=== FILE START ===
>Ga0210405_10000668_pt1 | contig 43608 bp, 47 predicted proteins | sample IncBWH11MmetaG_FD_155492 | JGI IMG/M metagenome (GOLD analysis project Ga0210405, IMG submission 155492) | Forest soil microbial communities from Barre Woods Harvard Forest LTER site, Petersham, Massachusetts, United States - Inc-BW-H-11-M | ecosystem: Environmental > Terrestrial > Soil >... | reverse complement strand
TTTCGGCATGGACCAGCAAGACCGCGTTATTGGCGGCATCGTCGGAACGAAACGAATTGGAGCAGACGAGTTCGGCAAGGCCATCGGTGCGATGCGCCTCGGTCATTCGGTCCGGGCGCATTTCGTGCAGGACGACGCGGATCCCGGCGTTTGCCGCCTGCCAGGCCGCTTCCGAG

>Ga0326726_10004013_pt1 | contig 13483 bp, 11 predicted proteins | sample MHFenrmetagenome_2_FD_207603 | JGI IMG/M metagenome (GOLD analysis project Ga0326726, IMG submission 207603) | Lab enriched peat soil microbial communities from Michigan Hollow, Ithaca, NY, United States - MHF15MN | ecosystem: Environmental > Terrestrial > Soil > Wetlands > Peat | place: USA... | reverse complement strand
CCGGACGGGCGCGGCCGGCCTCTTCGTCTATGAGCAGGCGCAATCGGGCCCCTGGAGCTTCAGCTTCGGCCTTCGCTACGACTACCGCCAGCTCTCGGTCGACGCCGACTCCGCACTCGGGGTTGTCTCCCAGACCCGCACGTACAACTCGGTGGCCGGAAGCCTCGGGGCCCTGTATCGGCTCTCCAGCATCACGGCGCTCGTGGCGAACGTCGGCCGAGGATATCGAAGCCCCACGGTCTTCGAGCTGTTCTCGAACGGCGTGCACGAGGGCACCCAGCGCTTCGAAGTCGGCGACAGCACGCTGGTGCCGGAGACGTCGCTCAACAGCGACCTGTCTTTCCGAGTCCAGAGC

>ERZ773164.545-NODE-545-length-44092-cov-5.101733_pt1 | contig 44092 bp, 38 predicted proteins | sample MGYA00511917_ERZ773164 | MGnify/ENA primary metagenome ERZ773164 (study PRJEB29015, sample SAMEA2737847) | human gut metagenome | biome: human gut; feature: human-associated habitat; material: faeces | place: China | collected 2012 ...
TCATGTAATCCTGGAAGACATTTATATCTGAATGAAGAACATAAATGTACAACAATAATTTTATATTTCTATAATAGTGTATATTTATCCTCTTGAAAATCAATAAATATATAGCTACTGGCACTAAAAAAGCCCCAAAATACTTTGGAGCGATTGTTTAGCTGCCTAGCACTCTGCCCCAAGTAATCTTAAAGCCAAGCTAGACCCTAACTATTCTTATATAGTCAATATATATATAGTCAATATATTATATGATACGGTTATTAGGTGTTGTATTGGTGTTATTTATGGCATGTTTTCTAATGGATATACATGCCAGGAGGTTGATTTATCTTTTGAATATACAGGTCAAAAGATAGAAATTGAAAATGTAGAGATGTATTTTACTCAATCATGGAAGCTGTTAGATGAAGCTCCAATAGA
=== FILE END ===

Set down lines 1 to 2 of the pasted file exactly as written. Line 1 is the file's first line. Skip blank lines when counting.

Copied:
>Ga0210405_10000668_pt1 | contig 43608 bp, 47 predicted proteins | sample IncBWH11MmetaG_FD_155492 | JGI IMG/M metagenome (GOLD analysis project Ga0210405, IMG submission 155492) | Forest soil microbial communities from Barre Woods Harvard Forest LTER site, Petersham, Massachusetts, United States - Inc-BW-H-11-M | ecosystem: Environmental > Terrestrial > Soil >... | reverse complement strand
TTTCGGCATGGACCAGCAAGACCGCGTTATTGGCGGCATCGTCGGAACGAAACGAATTGGAGCAGACGAGTTCGGCAAGGCCATCGGTGCGATGCGCCTCGGTCATTCGGTCCGGGCGCATTTCGTGCAGGACGACGCGGATCCCGGCGTTTGCCGCCTGCCAGGCCGCTTCCGAG